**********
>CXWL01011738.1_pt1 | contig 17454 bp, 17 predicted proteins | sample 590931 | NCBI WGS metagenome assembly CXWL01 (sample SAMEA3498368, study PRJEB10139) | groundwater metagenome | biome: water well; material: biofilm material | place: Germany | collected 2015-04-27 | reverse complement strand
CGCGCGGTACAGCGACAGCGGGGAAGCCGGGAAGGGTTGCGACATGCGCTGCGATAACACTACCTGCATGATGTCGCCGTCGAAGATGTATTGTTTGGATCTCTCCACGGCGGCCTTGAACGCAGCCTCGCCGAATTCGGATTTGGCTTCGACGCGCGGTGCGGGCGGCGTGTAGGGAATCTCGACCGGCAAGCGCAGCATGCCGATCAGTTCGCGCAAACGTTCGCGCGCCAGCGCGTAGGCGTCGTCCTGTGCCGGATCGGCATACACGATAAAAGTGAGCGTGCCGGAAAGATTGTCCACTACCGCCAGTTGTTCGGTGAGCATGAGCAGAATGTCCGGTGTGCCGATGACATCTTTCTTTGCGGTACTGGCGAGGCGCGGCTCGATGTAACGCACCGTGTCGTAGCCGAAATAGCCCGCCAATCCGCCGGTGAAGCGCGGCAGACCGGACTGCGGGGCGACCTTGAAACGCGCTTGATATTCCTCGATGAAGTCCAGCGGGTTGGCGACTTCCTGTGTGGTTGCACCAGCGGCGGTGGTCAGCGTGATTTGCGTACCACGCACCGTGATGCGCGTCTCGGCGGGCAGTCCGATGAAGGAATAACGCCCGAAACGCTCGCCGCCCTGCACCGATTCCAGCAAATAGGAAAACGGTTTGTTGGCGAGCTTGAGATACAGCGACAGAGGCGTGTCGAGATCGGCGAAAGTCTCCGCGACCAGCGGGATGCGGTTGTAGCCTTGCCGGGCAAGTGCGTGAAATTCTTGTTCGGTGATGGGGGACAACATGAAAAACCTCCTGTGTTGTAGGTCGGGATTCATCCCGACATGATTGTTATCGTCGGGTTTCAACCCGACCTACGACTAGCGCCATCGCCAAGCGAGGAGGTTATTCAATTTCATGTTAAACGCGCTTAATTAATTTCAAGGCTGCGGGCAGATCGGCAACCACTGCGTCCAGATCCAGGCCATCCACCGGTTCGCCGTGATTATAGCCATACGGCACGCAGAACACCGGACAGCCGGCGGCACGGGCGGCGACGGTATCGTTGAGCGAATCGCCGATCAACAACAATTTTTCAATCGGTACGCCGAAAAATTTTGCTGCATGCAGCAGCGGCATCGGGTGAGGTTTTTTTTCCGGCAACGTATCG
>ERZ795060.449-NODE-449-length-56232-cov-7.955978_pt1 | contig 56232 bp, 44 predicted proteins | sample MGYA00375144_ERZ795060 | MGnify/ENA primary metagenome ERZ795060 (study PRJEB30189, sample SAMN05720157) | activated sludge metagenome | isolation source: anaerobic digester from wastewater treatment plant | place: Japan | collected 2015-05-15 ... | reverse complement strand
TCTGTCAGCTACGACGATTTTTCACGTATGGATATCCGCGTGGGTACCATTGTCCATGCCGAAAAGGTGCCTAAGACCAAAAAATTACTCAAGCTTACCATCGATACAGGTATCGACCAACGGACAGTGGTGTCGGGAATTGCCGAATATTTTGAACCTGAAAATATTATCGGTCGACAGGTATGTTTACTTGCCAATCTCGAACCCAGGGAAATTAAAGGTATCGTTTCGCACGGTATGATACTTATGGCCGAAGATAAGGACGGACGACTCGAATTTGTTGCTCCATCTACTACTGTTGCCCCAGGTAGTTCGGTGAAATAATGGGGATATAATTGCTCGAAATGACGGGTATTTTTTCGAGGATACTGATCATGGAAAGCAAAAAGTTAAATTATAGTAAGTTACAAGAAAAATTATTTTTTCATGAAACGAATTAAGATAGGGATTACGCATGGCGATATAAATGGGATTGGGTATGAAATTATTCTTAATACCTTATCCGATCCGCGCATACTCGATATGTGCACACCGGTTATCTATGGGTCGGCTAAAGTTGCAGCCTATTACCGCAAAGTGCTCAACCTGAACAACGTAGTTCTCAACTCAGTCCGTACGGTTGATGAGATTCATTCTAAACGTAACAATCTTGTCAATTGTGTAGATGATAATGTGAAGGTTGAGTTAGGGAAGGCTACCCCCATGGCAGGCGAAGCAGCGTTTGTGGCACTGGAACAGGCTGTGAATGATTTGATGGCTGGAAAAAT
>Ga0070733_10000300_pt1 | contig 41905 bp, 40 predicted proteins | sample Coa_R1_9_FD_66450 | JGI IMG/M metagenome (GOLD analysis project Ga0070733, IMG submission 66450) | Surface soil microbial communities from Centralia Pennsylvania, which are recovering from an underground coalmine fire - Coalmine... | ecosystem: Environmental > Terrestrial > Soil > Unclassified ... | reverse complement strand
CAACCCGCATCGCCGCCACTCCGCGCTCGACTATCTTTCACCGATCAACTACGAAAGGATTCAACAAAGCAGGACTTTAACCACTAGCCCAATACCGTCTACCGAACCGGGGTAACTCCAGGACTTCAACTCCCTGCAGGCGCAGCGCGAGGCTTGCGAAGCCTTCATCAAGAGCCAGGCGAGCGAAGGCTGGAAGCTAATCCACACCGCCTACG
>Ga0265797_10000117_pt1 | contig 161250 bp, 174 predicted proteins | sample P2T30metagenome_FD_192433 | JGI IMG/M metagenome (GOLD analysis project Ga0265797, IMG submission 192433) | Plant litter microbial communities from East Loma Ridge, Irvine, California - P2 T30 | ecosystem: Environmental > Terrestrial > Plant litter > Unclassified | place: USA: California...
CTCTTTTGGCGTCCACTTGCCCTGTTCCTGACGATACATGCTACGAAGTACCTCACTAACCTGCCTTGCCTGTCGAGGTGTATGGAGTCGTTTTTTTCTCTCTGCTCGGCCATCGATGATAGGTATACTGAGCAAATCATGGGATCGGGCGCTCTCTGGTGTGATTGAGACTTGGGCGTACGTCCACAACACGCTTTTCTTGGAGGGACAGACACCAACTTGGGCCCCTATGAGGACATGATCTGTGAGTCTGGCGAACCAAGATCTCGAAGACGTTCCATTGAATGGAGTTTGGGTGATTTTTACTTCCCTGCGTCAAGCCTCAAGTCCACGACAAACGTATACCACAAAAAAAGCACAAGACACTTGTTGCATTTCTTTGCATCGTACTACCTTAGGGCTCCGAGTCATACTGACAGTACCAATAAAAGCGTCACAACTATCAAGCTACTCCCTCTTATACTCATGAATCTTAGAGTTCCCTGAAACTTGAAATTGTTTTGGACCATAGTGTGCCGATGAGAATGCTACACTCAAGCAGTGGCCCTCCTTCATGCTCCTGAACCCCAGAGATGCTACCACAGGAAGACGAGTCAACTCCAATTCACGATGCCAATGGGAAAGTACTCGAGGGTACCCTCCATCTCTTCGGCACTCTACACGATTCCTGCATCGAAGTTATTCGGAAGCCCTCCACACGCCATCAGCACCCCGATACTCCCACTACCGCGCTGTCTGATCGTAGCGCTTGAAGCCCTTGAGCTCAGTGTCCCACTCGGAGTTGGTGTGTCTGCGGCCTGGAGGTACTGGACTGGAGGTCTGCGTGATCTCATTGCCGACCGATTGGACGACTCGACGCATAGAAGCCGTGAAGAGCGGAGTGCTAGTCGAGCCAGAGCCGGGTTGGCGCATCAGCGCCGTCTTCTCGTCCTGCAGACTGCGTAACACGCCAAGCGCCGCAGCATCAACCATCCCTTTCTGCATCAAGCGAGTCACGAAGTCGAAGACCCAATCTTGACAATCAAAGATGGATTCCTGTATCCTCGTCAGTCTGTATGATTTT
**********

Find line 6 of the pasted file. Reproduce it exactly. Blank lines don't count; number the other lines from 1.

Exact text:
CAACCCGCATCGCCGCCACTCCGCGCTCGACTATCTTTCACCGATCAACTACGAAAGGATTCAACAAAGCAGGACTTTAACCACTAGCCCAATACCGTCTACCGAACCGGGGTAACTCCAGGACTTCAACTCCCTGCAGGCGCAGCGCGAGGCTTGCGAAGCCTTCATCAAGAGCCAGGCGAGCGAAGGCTGGAAGCTAATCCACACCGCCTACG